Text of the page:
Black Voices: Supporting Black Owned Businesses is trending but will it last?
Recently it’s become a trend to invest more in minority communities, and companies are following suit. According to the Census Bureau, Black Americans make up 14% of the population and just 6% of retail business owners. Amazon made a new campaign and video stating this same statistic and announcing the launch of their Black Business accelerator. The $150 million pledge will provide support, mentorship and access to the Amazon store by giving $10,000 grants to select participants.
Instagram wants to amplify Black-owned businesses by having a label on their profile which says Black owned and will help people find your business.Netflix and Pepsi also made their own pledges to Black-owned businesses.
ince Black-owned businesses have been disproportionately affected by the economic impact of COVID-19 and decades of systemic oppression, Netflix announced plans to donate $500,000 in grants to Black-owned businesses in Los Angeles. Pepsi announced its plan called PepsiCo’s Racial Equality Journey which invests $400 million in five years to increase Black representation in their managers, recruitment, bias and partnership with diverse corporations.
This created a lot of conversation as we watched companies follow suit one after another. Some people saw evening the financial playing field as an attack on the white community.
Righting racism’s systematic effects on minority communities should not offend you, as the white community has profited from this since America’s origin.
Minorities have been begging for equality, not even equity and have been dismissed.. Even now, white businesses control the market and tend to make enough to distribute and pass down s, according to BLNDED Media. If Black businesses weren’t beneficial for our community and boosting our wealth, Black Wall Street in Tulsa wouldn’t have been burned down. How often do we hear about stories where white mobs have burned down Black businesses? This happened in Bloomington right on IU’s campus.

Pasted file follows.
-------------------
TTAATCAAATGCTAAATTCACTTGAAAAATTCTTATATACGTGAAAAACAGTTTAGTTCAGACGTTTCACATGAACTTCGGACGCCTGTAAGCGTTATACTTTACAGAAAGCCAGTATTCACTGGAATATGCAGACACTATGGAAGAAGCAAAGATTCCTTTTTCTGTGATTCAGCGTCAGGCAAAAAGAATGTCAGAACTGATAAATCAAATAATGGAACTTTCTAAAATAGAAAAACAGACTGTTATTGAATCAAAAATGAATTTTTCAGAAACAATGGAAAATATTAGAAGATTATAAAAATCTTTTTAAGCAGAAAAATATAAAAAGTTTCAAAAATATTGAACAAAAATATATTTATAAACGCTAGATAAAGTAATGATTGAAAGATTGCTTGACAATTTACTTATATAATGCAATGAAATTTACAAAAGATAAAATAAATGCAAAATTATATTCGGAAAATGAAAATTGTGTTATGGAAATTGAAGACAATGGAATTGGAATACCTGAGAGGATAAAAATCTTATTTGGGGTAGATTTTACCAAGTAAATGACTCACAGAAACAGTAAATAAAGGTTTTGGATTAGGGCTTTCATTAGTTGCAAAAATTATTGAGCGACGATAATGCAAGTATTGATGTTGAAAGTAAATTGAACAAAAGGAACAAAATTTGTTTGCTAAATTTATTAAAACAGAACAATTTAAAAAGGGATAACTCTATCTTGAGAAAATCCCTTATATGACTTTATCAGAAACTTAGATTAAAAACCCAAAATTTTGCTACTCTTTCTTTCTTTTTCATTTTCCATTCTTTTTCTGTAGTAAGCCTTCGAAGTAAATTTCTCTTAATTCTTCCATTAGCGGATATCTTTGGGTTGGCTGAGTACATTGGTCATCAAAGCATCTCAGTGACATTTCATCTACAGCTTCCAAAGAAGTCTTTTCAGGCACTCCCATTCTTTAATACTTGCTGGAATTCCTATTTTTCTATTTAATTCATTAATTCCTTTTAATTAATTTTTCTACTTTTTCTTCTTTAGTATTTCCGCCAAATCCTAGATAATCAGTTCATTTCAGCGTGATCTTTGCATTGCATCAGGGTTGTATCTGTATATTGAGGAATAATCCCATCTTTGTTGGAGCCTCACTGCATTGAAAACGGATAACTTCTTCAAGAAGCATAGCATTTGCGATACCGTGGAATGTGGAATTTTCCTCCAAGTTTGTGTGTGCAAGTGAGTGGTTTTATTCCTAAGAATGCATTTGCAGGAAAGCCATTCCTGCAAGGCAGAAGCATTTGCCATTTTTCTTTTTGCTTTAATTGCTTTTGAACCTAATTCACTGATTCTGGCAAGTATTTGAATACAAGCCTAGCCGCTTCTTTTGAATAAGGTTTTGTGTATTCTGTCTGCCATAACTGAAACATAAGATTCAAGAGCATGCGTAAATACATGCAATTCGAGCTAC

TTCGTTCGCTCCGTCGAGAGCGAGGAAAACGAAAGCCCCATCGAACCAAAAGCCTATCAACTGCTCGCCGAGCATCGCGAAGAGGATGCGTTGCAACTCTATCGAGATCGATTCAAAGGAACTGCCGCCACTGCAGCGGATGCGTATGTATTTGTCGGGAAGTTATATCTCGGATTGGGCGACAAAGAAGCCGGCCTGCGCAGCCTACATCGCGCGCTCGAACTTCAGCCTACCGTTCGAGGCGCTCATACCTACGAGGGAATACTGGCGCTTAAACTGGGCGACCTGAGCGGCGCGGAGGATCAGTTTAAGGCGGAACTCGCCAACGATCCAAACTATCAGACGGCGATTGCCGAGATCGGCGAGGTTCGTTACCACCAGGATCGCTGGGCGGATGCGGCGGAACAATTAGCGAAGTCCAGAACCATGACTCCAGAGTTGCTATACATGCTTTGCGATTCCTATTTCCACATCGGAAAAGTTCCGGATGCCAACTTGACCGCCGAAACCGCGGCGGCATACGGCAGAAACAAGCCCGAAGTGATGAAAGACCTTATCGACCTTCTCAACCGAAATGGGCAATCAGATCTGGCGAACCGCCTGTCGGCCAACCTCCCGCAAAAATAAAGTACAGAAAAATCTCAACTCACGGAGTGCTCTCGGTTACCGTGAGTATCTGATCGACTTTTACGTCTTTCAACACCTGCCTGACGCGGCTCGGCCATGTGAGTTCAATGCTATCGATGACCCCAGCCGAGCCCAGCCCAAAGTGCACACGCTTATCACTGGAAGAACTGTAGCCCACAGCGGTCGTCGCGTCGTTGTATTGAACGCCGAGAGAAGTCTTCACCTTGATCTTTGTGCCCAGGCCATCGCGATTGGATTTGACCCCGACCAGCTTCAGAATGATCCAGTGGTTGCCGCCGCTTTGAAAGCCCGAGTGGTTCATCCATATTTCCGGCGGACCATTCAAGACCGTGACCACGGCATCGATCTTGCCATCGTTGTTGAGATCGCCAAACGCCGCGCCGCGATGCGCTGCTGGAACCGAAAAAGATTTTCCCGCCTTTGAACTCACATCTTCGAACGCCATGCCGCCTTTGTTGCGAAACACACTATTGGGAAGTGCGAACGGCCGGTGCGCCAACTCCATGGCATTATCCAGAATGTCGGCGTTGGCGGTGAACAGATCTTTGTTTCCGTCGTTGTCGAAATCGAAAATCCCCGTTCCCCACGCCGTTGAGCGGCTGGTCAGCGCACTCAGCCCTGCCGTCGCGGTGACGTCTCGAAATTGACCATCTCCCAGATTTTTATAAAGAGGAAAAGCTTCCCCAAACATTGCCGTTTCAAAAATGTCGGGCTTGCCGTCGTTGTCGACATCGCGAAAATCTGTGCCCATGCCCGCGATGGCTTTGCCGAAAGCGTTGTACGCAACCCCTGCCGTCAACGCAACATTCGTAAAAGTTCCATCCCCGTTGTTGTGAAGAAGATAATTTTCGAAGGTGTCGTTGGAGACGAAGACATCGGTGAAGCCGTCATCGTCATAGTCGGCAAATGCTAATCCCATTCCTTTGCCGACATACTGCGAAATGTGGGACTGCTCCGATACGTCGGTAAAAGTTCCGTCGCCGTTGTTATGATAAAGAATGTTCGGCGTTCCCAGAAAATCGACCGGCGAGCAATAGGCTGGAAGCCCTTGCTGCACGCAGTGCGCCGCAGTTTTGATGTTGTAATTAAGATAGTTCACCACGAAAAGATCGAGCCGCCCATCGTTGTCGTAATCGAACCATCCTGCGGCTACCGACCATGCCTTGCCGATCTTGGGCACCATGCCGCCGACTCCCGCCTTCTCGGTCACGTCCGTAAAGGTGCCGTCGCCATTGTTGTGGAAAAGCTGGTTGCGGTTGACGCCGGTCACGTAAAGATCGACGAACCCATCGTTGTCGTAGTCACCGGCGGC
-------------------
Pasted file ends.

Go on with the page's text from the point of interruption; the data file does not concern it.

It was called The Black Market, started by IU graduate student Clarence “Rollo” Turner who worked with other Black students and faculty on campus. They opened a store near Kirkwood Avenue and the store sold books, clothing, records, artwork, and other crafts made by Black people or shipped from Africa. The store was a place to gather, which was special to them. Soon after the store opened Turner and other students started receiving threatening phone calls and an editor of the Indiana Daily Student was visited by the KKK who were upset about the press.
Early morning December 26th,1968 The Black Market was firebombed and the entire store was destroyed. Eyewitnesses reported seeing a white male throw a burning container through the window and driving away. This event ignited racial tension and on January 10th, 1969 Turner gave a speech declaring that peace between the races were dead and from then on Black students were going to “live by the law of God, an eye for an eye, and a tooth for a tooth.” No violence occurred from the rally but the message was clear.. This event also forced Bloomington to realize racism wasn’t dead in their city and couldn’t be dismissed any longer. Two local men, both KKK members, were ultimately arrested, tried and found guilty of the firebombing. A third man, a Grand Dragon in the regional KKK, was arrested in the same sweep and was tried on weapons charges. Although various groups collected enough money to help Turner pay for the loss of goods in his store, the Black Market was never reopened.